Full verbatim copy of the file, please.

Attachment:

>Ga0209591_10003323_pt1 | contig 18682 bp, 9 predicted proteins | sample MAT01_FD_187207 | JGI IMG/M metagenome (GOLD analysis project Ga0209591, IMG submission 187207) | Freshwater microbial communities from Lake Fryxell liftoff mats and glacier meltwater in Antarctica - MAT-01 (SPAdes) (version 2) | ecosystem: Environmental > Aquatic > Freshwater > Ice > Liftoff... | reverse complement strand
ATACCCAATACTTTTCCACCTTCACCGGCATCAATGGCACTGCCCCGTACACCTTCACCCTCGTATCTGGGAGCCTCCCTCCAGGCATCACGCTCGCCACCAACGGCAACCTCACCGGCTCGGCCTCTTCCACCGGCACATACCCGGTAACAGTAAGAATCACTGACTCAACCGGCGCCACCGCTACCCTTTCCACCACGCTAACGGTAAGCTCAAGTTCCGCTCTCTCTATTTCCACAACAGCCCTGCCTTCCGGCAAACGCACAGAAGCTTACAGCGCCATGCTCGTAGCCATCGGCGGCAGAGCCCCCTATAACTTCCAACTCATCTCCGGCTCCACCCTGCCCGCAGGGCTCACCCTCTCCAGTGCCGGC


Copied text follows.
>Ga0209591_10003323_pt1 | contig 18682 bp, 9 predicted proteins | sample MAT01_FD_187207 | JGI IMG/M metagenome (GOLD analysis project Ga0209591, IMG submission 187207) | Freshwater microbial communities from Lake Fryxell liftoff mats and glacier meltwater in Antarctica - MAT-01 (SPAdes) (version 2) | ecosystem: Environmental > Aquatic > Freshwater > Ice > Liftoff... | reverse complement strand
ATACCCAATACTTTTCCACCTTCACCGGCATCAATGGCACTGCCCCGTACACCTTCACCCTCGTATCTGGGAGCCTCCCTCCAGGCATCACGCTCGCCACCAACGGCAACCTCACCGGCTCGGCCTCTTCCACCGGCACATACCCGGTAACAGTAAGAATCACTGACTCAACCGGCGCCACCGCTACCCTTTCCACCACGCTAACGGTAAGCTCAAGTTCCGCTCTCTCTATTTCCACAACAGCCCTGCCTTCCGGCAAACGCACAGAAGCTTACAGCGCCATGCTCGTAGCCATCGGCGGCAGAGCCCCCTATAACTTCCAACTCATCTCCGGCTCCACCCTGCCCGCAGGGCTCACCCTCTCCAGTGCCGGC